Explications of Whoso List to Hunt

Topics: Anne Boleyn, Sonnet, Henry VIII of England Pages: 2 (701 words) Published: November 14, 2011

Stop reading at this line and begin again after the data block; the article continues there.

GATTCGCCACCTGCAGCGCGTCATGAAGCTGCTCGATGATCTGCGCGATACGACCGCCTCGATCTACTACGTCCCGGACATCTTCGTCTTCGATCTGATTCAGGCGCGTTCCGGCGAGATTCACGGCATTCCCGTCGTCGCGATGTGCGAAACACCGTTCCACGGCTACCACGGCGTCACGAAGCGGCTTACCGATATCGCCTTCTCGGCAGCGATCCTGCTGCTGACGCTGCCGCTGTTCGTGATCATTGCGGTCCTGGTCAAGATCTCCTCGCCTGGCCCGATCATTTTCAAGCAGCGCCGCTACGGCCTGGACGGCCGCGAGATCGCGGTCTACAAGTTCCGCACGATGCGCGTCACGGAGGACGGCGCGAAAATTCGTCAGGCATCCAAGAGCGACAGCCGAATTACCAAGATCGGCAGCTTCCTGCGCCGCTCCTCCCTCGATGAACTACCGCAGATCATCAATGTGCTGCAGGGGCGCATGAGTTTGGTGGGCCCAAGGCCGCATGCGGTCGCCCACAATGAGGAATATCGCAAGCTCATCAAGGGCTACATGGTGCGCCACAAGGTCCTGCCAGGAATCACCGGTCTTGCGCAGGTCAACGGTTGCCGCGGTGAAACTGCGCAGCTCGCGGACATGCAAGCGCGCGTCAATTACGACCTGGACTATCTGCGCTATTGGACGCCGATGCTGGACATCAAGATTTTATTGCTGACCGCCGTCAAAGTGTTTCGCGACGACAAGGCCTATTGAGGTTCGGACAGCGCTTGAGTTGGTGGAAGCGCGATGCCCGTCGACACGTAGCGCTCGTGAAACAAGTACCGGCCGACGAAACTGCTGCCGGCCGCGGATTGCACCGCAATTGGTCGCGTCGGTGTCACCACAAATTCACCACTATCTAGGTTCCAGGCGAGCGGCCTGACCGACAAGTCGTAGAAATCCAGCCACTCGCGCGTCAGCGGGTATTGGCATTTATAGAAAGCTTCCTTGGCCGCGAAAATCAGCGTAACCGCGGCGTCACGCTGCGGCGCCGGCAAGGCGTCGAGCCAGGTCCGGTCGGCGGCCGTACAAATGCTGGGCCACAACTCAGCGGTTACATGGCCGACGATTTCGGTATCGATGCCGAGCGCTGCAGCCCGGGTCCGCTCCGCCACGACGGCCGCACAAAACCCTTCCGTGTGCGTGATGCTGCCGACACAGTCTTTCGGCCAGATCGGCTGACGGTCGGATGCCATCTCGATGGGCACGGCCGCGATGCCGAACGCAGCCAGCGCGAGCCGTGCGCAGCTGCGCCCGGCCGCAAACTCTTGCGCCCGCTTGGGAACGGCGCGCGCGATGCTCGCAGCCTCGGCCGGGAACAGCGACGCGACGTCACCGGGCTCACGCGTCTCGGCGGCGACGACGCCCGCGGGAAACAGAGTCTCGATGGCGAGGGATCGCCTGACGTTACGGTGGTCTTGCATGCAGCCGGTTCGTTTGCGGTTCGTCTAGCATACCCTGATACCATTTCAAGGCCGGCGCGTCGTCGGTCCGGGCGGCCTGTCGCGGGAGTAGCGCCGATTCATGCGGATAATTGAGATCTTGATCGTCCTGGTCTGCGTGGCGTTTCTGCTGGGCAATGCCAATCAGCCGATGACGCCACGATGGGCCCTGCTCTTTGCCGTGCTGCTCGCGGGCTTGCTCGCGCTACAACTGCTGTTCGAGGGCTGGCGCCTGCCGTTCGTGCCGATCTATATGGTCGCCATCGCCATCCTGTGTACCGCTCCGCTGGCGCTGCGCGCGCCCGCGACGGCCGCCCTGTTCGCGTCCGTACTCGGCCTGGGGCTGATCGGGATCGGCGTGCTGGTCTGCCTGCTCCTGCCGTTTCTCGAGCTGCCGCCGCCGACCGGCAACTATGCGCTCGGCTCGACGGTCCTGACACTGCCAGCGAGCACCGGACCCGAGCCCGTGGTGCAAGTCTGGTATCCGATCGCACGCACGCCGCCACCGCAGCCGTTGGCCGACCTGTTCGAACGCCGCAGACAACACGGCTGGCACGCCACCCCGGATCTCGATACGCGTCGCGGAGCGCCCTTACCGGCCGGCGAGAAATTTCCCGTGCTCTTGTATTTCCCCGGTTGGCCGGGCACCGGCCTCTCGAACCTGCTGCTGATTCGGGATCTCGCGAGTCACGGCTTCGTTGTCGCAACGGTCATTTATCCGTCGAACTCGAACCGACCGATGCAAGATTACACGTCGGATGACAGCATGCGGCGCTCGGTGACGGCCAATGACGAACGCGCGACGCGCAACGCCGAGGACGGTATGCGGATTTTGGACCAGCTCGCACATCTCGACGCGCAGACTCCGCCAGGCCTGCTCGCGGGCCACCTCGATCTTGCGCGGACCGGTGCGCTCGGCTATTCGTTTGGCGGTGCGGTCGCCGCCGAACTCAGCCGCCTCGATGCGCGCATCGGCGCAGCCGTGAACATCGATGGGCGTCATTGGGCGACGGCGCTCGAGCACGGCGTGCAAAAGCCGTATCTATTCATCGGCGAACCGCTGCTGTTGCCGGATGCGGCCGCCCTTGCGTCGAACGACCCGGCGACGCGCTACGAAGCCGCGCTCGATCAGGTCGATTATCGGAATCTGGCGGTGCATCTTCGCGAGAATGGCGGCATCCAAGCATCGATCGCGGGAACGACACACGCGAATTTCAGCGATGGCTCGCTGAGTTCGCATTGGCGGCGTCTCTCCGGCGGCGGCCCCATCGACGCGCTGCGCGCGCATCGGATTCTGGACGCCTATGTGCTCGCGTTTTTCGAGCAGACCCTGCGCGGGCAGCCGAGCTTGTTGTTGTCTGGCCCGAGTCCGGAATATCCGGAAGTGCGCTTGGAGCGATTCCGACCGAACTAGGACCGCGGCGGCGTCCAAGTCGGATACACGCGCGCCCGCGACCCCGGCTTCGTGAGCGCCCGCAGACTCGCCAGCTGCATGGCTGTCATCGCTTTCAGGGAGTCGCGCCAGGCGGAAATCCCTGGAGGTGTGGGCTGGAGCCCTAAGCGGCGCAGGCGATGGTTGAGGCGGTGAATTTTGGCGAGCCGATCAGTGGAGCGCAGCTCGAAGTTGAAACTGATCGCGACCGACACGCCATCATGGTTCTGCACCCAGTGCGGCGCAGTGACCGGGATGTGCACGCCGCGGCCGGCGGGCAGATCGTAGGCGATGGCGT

Whoso list to hunt is a fourteen line poem which follows a strict rhythmic pattern of “abba abba cddc ee”, has an iambic pentameter and therefore is known as a sonnet. It is not just any type of sonnet, but actually a Petrarchan sonnet. The sonnet is constructed by an octave, which are two quatrains combined then a sestet following after that. It was one of the thirty sonnets written by Sir Thomas Wyatt, and was believed to be written for Anne Boleyn, the second wife of King Henry VIII and the woman he broke out of the Catholic Church for in order to marry. Since she was involved with Henry VIII, the poem is a warning to stay away from her due to the fact that she already has come to the attention of the king. Whoso list to hunt means ‘whoever wishes’ to hunt. The hind, which in order words can be referred to as a female deer of the hunt is an obvious reference to Anne Boleyn. He talks about how he wishes to “hunt and catch” her. He demonstrates aspects of the “Code of Chivalry” expressing knighthood qualities such as bravery, courtesy, honor, and respect when pursuing her. The sonnet voices Wyatt’s surrender to the one he loves. His pursuit, though long and tedious, has brought him to the conclusion that the woman he loves, Anne Boleyn is incapable of showing love with lifelong companionship and he compares her to the hind. As far as beauty is concerned, the hind is matchless and irresistibly tempting, but on the other hand it is incapable of understanding love and loyalty. It may be bought but can never be made to love its master. Captivity is rather against its nature. It loves to be free which somewhat reflects Anne’s flirtatious nature. The pursuit of her troubles Wyatt so much to the point that he seems to have had enough, and seeing that many other suitors seem ahead of him in the chase, mainly King Henry VIII, he decides to give up: “But as for me, allas! I may no more. The vain travail hath worried me so sore, I am of them that furthest come behind.”...
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